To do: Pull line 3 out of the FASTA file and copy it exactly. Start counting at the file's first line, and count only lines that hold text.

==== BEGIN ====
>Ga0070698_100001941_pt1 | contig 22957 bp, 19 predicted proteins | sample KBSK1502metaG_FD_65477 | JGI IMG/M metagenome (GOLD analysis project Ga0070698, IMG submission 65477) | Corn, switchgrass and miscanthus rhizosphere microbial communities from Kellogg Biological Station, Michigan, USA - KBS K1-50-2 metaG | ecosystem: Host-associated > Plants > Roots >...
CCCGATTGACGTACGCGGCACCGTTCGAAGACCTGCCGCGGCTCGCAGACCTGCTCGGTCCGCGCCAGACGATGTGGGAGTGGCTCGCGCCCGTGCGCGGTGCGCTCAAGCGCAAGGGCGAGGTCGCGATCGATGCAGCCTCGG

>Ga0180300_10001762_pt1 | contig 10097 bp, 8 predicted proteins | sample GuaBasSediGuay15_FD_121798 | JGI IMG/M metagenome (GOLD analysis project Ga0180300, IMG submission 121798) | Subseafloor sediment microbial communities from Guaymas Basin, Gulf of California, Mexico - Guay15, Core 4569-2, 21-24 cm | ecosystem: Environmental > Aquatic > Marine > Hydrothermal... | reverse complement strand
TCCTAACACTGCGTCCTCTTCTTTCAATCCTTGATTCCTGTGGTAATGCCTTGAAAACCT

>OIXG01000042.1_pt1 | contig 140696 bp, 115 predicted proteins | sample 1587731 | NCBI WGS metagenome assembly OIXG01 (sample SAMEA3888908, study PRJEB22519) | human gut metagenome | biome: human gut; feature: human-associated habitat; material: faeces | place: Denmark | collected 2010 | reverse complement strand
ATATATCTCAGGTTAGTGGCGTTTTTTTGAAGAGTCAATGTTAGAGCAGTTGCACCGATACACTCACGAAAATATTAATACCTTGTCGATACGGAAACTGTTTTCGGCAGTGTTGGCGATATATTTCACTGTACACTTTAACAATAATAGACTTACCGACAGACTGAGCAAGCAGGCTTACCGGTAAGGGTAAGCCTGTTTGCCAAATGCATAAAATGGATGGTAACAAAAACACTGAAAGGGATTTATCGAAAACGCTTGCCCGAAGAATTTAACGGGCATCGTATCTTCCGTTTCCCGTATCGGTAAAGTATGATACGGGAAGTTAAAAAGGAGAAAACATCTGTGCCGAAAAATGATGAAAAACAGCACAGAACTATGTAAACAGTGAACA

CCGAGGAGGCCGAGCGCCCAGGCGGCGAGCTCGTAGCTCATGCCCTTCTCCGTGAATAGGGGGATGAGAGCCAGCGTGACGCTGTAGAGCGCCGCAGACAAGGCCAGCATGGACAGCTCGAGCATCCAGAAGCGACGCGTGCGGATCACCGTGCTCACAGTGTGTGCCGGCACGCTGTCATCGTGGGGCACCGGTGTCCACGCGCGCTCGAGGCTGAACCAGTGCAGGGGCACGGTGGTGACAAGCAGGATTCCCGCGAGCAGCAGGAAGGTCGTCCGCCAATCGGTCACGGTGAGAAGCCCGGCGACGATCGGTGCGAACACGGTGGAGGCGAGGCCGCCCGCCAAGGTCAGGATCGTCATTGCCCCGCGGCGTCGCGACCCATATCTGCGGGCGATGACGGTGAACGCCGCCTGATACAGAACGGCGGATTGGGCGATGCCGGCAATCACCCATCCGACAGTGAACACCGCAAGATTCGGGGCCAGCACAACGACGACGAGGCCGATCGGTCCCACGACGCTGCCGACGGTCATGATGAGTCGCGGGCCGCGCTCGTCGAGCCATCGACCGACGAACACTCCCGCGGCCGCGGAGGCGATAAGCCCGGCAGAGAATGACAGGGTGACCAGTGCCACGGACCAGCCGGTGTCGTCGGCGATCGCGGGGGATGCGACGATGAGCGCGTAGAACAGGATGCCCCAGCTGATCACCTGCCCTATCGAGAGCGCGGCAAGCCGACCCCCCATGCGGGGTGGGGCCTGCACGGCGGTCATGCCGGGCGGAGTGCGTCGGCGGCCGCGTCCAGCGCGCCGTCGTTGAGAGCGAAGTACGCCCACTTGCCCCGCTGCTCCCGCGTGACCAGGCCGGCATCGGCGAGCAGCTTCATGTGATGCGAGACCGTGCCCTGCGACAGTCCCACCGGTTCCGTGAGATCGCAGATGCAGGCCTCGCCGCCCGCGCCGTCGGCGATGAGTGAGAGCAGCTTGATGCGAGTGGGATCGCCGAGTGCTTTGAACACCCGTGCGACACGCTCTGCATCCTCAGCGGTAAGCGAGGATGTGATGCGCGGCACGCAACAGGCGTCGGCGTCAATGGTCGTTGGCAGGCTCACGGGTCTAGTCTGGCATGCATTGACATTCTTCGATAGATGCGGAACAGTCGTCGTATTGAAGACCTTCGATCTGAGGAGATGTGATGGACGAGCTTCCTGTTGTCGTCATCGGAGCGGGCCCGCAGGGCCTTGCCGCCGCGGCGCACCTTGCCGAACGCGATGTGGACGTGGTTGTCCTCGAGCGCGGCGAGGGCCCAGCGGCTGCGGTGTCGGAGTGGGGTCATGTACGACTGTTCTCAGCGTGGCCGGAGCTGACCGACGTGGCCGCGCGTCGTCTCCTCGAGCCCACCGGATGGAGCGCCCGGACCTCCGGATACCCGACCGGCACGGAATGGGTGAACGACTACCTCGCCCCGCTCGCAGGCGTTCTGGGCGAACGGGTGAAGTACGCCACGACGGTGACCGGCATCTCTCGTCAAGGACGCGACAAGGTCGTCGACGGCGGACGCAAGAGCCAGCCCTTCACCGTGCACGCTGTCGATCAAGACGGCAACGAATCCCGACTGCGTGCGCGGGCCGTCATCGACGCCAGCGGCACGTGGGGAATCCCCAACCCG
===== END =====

>Ga0180300_10001762_pt1 | contig 10097 bp, 8 predicted proteins | sample GuaBasSediGuay15_FD_121798 | JGI IMG/M metagenome (GOLD analysis project Ga0180300, IMG submission 121798) | Subseafloor sediment microbial communities from Guaymas Basin, Gulf of California, Mexico - Guay15, Core 4569-2, 21-24 cm | ecosystem: Environmental > Aquatic > Marine > Hydrothermal... | reverse complement strand